Meanwhile, all eyes are on OPEC and a possible escalation of output: File Image/Pixabay
A massive draw in U.S. crude stockpiles supported the analytical contention of high demand recovery and was the cause on Wednesday for a resumption in rising oil prices.
After the American Petroleum Institute reported crude stocks falling by 7.2 million barrels for the week ended June 18 (much bigger than the 3.9 million barrels predicted in a Reuters poll), West Texas Intermediate jumped 33 cents to $73.18 per barrel by 0217 GMT.
Brent jumped 42 cents to $75.23 per barrel.
John Kilduff, founding partner, Again Capital
We're at lofty levels and priced for bullish perfection
A reduction in the U.S. dollar from a recent two-month high was also said to have supported oil prices.
John Kilduff, founding partner at Again Capital, said, "We're at lofty levels and priced for bullish perfection."
The next big event for the commodity happens on July 1, when the Organization of the Petroleum Exporting Countries (OPEC) and its allies meet to discuss output strategies based on the strength of demand recovery.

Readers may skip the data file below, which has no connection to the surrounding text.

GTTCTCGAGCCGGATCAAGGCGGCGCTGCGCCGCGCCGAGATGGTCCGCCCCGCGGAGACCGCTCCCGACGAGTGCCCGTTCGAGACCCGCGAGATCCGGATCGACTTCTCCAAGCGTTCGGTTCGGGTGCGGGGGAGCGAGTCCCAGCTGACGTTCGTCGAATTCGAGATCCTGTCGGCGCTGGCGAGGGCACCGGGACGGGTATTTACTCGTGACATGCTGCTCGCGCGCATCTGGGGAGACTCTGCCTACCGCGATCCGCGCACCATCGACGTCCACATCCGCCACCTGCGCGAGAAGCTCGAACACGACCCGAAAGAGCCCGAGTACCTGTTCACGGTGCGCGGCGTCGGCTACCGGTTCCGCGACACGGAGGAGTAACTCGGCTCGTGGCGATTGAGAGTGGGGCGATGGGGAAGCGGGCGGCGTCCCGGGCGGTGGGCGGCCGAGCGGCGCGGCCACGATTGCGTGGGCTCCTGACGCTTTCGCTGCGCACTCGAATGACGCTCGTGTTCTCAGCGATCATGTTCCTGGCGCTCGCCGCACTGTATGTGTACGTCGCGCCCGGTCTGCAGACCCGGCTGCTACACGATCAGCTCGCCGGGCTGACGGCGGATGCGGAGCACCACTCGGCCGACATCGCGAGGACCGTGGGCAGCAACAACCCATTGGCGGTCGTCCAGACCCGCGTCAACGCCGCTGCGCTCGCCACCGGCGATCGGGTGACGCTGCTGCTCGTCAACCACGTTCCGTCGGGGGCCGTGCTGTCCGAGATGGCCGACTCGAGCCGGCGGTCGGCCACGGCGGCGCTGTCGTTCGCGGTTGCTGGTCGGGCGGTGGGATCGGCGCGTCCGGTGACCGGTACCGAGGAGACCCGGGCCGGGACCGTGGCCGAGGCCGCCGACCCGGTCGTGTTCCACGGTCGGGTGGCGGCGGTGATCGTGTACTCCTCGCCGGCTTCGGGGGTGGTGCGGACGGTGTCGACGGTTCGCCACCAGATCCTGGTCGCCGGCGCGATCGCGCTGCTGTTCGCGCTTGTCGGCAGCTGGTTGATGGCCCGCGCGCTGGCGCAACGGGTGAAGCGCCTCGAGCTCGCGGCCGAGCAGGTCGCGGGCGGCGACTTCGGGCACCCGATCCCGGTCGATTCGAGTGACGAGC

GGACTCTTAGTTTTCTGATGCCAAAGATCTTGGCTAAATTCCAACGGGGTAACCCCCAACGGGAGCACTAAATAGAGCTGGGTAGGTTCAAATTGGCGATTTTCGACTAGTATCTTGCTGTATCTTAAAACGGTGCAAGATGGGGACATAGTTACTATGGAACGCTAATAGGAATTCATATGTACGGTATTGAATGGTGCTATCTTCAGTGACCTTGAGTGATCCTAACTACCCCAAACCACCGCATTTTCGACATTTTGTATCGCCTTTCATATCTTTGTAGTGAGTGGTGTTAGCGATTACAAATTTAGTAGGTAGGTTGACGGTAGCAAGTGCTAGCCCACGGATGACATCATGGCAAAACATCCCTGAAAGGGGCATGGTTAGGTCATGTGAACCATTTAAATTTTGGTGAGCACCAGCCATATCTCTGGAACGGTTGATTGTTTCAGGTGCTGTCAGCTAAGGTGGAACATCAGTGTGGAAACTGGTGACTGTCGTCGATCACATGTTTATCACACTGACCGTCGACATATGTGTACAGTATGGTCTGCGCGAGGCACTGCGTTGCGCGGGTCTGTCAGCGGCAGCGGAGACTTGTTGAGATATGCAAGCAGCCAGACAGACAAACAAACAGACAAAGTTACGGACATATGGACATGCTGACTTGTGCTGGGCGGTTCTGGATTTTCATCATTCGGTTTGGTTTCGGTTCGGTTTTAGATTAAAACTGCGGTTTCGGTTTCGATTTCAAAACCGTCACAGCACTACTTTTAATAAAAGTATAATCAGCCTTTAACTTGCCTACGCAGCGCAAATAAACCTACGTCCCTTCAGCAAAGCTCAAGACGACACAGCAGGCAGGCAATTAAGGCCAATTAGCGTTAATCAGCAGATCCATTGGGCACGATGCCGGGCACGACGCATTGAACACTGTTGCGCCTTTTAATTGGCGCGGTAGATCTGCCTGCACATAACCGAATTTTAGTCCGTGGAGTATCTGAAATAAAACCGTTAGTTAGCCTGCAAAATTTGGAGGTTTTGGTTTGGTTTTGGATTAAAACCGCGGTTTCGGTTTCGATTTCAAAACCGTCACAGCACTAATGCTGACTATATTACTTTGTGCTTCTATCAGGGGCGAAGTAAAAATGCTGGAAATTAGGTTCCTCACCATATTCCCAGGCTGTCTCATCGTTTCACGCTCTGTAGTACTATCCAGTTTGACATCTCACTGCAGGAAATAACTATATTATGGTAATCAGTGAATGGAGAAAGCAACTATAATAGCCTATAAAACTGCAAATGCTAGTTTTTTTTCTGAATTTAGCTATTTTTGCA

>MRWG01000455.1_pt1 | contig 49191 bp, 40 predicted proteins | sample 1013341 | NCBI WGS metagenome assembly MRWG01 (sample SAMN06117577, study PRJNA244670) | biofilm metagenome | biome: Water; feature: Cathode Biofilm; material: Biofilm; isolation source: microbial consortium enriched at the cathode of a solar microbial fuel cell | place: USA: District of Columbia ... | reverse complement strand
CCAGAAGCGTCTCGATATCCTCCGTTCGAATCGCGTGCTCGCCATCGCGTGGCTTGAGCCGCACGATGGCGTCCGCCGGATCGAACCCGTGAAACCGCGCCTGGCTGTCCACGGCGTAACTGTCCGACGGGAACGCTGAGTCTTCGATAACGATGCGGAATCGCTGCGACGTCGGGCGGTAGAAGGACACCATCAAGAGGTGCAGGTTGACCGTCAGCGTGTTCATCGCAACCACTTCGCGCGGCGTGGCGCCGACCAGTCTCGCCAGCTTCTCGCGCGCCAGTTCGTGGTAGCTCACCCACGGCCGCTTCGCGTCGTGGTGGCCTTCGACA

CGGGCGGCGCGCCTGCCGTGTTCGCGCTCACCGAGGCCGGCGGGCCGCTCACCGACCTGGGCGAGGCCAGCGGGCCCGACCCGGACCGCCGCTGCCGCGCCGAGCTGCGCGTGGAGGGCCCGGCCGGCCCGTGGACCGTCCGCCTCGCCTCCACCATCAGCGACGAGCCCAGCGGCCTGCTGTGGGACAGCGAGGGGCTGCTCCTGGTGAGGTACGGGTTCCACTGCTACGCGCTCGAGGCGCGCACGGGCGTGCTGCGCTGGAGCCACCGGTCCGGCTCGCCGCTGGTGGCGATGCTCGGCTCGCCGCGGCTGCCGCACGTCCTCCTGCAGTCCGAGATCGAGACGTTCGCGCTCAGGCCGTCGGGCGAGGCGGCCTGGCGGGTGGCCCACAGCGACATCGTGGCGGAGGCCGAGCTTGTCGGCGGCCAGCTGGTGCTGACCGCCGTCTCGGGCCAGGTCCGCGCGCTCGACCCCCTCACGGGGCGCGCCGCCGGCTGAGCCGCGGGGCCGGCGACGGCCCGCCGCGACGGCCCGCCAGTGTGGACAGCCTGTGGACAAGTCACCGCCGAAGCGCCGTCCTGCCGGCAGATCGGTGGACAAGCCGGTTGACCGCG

ANZ analysts said in a note, "The producer group once again faces some tough decisions as the market continues to show tightness: global progress in COVID-19 vaccination campaigns have seen consumer mobility across U.S., China, and Europe recover sharply."
Prince Abdulaziz, energy minister for Saudi Arabia, said OPEC has a role in "taming and containing" inflationary pressures, but he stressed that the cartel should remain cautious because the oil market hadn't fully escaped the economic "doldrums" created by the pandemic.
For his part, Kilduff remarked, "Chatter about increasing output are going to tear away some of the gains."
But in terms of the oil market's health overall, it continues to defy those who predict its demise due to alternative energy development: Rystad Energy in a note published Wednesday disclosed that the world's publicly traded independent oil producers will make record profits this year, with combined free cash flow from the sector expected to surge to $348 billion, compared to the previous high of $311 billion in 2008.
However, instead of in previous cycles that saw crude rallies prompting companies to spend heavily on exploration, Rystad noted that this cycle sees executives determined to constrain capital spending on new output.